Cannabis as Painkiller
Cannabis-based medications have been proved to relieve pain. This is the conclusion drawn by Franjo Grotenhermen and Kirsten Müller-Vahl in issue 29–30 of Deutsches Ärzteblatt International.
Cannabis medications can be used in patients whose symptoms are not adequately alleviated by conventional treatment. The indications are muscle spasms, nausea and vomiting as a result of chemotherapy, loss of appetite in HIV/Aids, and neuropathic pain.
The clinical effect of the various cannabis-based medications rests primarily on activation of endogenous cannabinoid receptors. Consumption of therapeutic amounts by adults does not lead to irreversible cognitive impairment. The risk is much greater, however, in children and adolescents (particularly before puberty), even at therapeutic doses.
Over 100 controlled trials of the effects of cannabinoids in various indications have been carried out since 1975. The positive results have led to official licensing of cannabis-based medications in many countries. In Germany, a cannabis extract was approved in 2011 for treatment of spasticity in multiple sclerosis. In June 2012 the Federal Joint Committee (the highest decision-making body for the joint self-government of physicians, dentists, hospitals and health insurance funds in Germany) pronounced that the cannabis extract showed a slight additional benefit for this indication and granted a temporary license until 2015.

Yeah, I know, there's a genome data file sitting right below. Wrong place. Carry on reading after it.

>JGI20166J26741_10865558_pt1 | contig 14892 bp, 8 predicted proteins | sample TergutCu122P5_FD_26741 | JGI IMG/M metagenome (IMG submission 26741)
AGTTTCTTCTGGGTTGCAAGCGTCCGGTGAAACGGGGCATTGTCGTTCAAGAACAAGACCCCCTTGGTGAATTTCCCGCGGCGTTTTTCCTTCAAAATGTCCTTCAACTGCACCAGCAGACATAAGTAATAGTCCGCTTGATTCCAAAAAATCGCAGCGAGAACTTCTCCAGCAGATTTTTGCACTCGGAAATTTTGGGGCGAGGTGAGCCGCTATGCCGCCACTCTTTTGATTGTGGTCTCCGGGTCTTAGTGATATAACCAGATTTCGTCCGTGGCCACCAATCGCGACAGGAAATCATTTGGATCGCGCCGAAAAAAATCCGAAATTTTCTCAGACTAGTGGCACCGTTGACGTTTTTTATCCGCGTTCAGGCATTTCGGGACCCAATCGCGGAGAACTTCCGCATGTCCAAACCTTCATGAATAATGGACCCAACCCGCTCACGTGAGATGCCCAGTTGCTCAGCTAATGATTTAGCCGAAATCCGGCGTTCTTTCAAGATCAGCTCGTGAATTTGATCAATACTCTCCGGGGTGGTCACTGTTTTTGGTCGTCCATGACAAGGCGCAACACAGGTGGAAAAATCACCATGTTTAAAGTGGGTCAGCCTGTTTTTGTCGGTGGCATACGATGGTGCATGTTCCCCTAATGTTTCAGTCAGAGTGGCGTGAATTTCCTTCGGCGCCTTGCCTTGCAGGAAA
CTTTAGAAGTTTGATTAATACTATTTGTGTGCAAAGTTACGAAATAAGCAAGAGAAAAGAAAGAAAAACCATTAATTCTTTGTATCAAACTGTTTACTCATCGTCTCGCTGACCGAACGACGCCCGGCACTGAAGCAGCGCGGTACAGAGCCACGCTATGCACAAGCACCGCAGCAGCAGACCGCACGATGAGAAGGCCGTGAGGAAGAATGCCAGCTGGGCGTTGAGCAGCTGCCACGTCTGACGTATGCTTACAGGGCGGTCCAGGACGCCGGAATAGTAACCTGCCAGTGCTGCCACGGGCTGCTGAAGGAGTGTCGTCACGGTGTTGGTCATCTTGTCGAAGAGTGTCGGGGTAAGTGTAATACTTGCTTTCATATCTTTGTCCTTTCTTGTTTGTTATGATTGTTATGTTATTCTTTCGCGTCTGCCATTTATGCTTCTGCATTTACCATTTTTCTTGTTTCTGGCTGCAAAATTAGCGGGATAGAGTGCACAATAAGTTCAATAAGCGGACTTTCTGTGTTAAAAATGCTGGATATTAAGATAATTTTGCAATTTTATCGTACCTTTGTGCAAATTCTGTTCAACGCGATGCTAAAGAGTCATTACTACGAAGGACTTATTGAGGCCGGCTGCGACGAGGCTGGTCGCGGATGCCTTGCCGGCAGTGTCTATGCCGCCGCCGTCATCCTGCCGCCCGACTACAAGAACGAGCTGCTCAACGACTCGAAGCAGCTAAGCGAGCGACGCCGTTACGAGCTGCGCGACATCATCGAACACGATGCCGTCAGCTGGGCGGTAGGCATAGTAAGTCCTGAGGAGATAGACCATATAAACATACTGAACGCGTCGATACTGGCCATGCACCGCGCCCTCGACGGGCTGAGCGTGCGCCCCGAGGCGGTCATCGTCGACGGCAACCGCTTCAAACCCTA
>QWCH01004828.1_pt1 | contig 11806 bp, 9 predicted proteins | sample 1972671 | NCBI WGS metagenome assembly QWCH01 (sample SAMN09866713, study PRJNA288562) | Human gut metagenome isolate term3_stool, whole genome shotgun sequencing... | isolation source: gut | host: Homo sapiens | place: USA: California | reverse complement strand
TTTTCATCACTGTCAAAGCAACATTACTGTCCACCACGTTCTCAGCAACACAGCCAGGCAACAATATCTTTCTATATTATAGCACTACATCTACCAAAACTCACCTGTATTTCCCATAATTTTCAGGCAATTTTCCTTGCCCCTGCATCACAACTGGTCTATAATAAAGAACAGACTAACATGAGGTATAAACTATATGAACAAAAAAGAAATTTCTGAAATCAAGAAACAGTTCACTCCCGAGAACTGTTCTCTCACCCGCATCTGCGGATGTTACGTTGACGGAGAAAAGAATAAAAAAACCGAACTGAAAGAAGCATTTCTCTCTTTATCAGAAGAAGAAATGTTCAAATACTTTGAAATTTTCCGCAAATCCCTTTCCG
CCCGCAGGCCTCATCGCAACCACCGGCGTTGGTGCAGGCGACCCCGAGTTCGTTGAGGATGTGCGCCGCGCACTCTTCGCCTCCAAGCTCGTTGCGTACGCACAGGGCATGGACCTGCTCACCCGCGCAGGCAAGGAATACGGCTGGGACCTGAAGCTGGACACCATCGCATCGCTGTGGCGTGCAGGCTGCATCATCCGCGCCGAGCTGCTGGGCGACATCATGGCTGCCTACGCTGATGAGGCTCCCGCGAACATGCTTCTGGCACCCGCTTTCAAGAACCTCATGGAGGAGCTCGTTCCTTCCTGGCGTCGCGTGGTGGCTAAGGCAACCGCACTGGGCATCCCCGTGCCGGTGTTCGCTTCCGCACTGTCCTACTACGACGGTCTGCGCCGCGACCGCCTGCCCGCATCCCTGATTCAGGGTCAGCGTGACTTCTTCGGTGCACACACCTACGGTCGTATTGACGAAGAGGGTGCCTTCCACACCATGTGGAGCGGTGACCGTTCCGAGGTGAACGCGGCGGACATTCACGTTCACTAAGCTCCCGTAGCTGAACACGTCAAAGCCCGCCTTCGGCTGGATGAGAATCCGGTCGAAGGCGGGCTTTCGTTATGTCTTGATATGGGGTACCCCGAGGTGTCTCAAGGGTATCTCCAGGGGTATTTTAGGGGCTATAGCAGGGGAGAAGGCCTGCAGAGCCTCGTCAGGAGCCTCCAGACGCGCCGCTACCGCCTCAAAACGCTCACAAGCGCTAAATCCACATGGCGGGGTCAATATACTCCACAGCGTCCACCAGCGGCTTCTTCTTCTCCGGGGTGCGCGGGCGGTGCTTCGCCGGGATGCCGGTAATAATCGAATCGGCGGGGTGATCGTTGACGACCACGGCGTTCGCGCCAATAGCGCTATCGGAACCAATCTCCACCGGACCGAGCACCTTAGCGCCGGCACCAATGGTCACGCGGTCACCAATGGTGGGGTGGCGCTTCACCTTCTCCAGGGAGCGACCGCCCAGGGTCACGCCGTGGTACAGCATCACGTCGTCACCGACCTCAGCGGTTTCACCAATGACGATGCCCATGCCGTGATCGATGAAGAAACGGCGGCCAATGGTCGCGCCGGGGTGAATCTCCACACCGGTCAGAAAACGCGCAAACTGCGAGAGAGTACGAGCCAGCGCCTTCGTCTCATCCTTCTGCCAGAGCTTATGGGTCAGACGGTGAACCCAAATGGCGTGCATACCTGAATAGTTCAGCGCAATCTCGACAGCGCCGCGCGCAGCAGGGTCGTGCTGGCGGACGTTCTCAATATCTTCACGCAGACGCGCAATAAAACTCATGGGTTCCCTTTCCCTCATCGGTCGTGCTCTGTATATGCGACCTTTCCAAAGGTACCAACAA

Cannabis as Painkiller

Cannabis-based medications have been proved to relieve pain. This is the conclusion drawn by Franjo Grotenhermen and Kirsten Müller-Vahl in issue 29–30 of Deutsches Ärzteblatt International.

Cannabis medications can be used in patients whose symptoms are not adequately alleviated by conventional treatment. The indications are muscle spasms, nausea and vomiting as a result of chemotherapy, loss of appetite in HIV/Aids, and neuropathic pain.

The clinical effect of the various cannabis-based medications rests primarily on activation of endogenous cannabinoid receptors. Consumption of therapeutic amounts by adults does not lead to irreversible cognitive impairment. The risk is much greater, however, in children and adolescents (particularly before puberty), even at therapeutic doses.

Over 100 controlled trials of the effects of cannabinoids in various indications have been carried out since 1975. The positive results have led to official licensing of cannabis-based medications in many countries. In Germany, a cannabis extract was approved in 2011 for treatment of spasticity in multiple sclerosis. In June 2012 the Federal Joint Committee (the highest decision-making body for the joint self-government of physicians, dentists, hospitals and health insurance funds in Germany) pronounced that the cannabis extract showed a slight additional benefit for this indication and granted a temporary license until 2015.

(Source: neurosciencestuff)

Posted on August 8th at 4:08 PM
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